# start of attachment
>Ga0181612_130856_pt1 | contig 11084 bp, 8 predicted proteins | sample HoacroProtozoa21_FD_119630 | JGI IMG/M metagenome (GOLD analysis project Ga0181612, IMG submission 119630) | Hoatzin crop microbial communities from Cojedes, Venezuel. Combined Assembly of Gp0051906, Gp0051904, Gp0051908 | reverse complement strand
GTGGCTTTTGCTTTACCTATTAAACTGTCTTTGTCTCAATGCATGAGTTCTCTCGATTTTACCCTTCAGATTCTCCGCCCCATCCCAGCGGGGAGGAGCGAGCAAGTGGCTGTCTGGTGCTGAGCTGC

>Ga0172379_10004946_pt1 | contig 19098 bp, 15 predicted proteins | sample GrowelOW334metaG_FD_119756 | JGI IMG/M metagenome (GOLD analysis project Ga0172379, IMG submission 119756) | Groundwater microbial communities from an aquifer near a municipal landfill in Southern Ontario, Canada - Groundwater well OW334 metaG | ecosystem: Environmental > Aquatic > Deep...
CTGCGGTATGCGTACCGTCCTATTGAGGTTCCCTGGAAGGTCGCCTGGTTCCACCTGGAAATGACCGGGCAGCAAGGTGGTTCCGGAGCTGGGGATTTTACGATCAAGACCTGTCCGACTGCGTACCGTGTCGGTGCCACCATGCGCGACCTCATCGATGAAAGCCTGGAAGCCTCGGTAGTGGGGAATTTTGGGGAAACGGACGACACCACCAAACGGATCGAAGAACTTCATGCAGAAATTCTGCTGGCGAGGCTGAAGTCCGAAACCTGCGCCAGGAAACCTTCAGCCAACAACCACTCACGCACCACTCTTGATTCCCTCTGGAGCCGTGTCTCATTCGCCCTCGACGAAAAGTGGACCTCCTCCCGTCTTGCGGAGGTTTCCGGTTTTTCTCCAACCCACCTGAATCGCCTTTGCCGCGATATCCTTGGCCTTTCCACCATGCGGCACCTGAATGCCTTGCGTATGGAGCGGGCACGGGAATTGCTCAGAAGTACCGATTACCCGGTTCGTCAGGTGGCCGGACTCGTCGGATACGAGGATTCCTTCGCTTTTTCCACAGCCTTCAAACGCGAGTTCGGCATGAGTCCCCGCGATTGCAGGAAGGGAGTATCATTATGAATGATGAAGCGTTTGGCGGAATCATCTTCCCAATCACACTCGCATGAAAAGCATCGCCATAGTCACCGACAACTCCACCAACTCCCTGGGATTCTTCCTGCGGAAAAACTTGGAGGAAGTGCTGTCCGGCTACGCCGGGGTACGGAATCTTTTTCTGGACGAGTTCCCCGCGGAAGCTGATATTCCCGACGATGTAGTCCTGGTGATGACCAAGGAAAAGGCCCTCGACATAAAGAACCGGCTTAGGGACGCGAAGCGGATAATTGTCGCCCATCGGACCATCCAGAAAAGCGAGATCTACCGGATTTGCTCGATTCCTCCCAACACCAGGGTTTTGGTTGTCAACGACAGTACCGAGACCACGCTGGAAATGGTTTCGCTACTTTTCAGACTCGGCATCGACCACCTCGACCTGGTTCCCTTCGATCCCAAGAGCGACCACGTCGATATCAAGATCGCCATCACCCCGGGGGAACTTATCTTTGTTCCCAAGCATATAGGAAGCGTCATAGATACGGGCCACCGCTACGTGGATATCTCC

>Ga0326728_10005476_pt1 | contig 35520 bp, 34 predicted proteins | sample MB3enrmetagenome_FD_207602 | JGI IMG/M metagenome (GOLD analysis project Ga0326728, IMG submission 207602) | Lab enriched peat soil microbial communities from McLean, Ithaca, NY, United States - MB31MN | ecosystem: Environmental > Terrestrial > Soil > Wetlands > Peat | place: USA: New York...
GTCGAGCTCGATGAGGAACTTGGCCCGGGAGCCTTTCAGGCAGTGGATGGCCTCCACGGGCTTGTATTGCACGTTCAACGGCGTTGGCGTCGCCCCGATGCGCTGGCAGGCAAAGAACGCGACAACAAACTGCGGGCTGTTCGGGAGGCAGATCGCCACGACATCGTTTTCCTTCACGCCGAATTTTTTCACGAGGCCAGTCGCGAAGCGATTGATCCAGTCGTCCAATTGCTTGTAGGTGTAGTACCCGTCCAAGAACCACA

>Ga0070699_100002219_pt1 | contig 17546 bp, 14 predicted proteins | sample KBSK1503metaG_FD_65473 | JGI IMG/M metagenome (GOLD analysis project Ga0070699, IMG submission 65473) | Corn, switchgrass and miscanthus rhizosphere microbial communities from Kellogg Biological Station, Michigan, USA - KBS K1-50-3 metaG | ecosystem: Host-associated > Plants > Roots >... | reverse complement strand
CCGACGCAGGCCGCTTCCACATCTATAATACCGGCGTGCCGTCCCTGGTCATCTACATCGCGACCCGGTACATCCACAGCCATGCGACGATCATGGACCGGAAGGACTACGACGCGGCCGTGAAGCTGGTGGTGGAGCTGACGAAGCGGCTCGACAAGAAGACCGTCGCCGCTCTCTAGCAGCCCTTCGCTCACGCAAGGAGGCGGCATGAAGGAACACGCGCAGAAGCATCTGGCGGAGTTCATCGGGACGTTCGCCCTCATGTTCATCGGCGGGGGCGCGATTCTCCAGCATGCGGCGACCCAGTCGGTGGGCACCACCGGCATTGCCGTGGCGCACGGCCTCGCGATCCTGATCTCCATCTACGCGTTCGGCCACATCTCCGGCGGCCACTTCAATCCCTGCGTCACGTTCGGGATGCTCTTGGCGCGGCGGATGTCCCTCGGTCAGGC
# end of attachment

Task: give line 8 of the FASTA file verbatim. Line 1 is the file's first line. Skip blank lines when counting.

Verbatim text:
CCGACGCAGGCCGCTTCCACATCTATAATACCGGCGTGCCGTCCCTGGTCATCTACATCGCGACCCGGTACATCCACAGCCATGCGACGATCATGGACCGGAAGGACTACGACGCGGCCGTGAAGCTGGTGGTGGAGCTGACGAAGCGGCTCGACAAGAAGACCGTCGCCGCTCTCTAGCAGCCCTTCGCTCACGCAAGGAGGCGGCATGAAGGAACACGCGCAGAAGCATCTGGCGGAGTTCATCGGGACGTTCGCCCTCATGTTCATCGGCGGGGGCGCGATTCTCCAGCATGCGGCGACCCAGTCGGTGGGCACCACCGGCATTGCCGTGGCGCACGGCCTCGCGATCCTGATCTCCATCTACGCGTTCGGCCACATCTCCGGCGGCCACTTCAATCCCTGCGTCACGTTCGGGATGCTCTTGGCGCGGCGGATGTCCCTCGGTCAGGC